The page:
An Activist’s Guide to Self-Care

While I’d not claim to be a “veteran” activist, I am experienced in pushing for specific reforms and seeing them through. Specifically, my undergraduate college had no administrator or office for disability-related needs in my first year. Numerous rounds of emails and face-to-face meetings with administrators resulted in the creation of a full-time position for coordinating accessibility accommodations.

I had many bouts of burnout spanning the two years it took to realize a long-term solution to that institutional need. The present document is one I wish I had in those years and summarizes points I’ve learned since then on how to stave off that burnout. It first summarizes a large-picture perspective that allows one to keep focus on why we do what we do. Second, it introduces practical habits that help one nurture the endurance that lasting change requires.

Introduction

We are not made for protest. We are made for family, for friendship, for joy. We protest the obstacles to family, friendship, and joy.

When the need to protest arises, it’s very easy to immerse oneself in the frustration and furor of rebelling against the presence of evil. In those moments, one easily forgets that perhaps the most rebellious act when face-to-face with evil is to laugh.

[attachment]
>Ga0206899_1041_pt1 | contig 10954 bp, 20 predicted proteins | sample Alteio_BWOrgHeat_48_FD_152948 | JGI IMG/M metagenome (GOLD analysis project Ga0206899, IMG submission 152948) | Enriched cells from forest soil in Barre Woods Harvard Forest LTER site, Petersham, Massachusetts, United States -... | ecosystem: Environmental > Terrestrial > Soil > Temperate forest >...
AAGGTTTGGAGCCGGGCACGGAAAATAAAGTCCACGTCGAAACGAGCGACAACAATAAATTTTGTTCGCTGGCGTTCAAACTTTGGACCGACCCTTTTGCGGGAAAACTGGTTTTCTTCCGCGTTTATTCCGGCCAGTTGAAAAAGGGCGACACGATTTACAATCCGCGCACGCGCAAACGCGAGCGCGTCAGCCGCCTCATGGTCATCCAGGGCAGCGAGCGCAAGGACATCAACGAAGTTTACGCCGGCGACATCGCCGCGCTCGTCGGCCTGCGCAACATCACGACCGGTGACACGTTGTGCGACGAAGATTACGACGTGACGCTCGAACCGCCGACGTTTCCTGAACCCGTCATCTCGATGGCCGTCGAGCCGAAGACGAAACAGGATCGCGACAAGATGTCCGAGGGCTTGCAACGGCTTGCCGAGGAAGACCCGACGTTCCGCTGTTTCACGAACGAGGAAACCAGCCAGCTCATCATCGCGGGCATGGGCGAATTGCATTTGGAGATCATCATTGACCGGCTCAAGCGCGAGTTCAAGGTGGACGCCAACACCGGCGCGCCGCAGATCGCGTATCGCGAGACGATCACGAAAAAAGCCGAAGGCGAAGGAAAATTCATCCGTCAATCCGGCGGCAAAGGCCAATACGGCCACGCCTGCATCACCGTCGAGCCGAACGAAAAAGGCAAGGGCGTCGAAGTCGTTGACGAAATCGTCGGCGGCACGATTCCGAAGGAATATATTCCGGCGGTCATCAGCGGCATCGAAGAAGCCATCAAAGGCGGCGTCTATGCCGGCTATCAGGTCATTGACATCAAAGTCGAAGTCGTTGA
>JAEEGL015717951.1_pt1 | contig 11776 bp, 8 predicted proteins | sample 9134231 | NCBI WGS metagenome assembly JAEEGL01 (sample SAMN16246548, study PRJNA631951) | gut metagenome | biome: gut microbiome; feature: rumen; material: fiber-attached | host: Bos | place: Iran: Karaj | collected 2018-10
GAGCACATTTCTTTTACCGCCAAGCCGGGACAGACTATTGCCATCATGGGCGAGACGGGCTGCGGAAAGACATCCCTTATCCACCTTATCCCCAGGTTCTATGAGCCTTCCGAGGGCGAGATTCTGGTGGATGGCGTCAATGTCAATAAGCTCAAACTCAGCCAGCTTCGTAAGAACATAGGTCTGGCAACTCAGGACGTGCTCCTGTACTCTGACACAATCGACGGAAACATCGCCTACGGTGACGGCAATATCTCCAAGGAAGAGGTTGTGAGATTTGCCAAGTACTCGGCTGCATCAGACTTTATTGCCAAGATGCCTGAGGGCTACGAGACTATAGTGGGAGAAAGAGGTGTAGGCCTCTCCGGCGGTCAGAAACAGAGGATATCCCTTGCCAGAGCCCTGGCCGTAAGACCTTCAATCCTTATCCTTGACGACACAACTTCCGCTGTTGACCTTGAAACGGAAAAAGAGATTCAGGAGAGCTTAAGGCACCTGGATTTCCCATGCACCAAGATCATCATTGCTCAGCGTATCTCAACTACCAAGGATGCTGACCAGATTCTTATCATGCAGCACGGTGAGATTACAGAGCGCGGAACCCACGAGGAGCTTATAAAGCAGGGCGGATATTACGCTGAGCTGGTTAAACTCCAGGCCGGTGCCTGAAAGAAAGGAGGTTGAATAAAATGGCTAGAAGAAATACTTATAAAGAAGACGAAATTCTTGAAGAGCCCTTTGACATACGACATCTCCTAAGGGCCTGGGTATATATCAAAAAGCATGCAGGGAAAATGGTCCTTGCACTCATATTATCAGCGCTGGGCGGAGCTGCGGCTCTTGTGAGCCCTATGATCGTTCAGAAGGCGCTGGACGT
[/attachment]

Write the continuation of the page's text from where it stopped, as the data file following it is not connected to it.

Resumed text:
Laugh early and often. Laugh your [bleep]ing [bleep] off. Let the enemy see that ear-to-ear grin. Let the enemy see that, although heaven and hell may break loose and all the gods of Olympus may unite to destroy everything you love, you calmly tell them, “Not today.”

The enemy, we are told, comes to steal, kill, and destroy. So, we protest by giving life and building communities of peace—and not that weak absence-of-conflict peace but the genuine peace that leads to joy.

The Enemy, but Not the Enemy

In an essay titled “Inventing the Enemy,” Umberto Eco warns that even justice-focused people can succumb to the same hate-filled mentality against which they protest, for “even hatred of injustice . . . makes the brow grow stern.” Eco’s point is that hatred—even of injustice—hardens one into a hateful person.

The New Testament also says that the fight against evil is not against flesh and blood but against principalities and powers. In other words, as much as we want to put a face and a name to that which we protest, doing so only replicates the hate and animosity that threaten peace.

Intentionally or not, Eco reiterates the New Testament’s radical ethic of enemy love: “I would argue that morality intervenes not when we pretend we have no enemies but when we try to understand them, to put ourselves in their situation.”

Building Endurance for Building Peace

The life worth fighting for is also worth enjoying.

It may seem counter-intuitive to consider self-care as among the tasks required for the kind of activism driven by a commitment to creating change. After all, isn’t the whole point to be a voice for others? Yes, but a dehydrated throat runs dry, and the voice cracks. The following are tips for staying hydrated. The remainder of this is going to read like a BuzzFeed article. Oh well.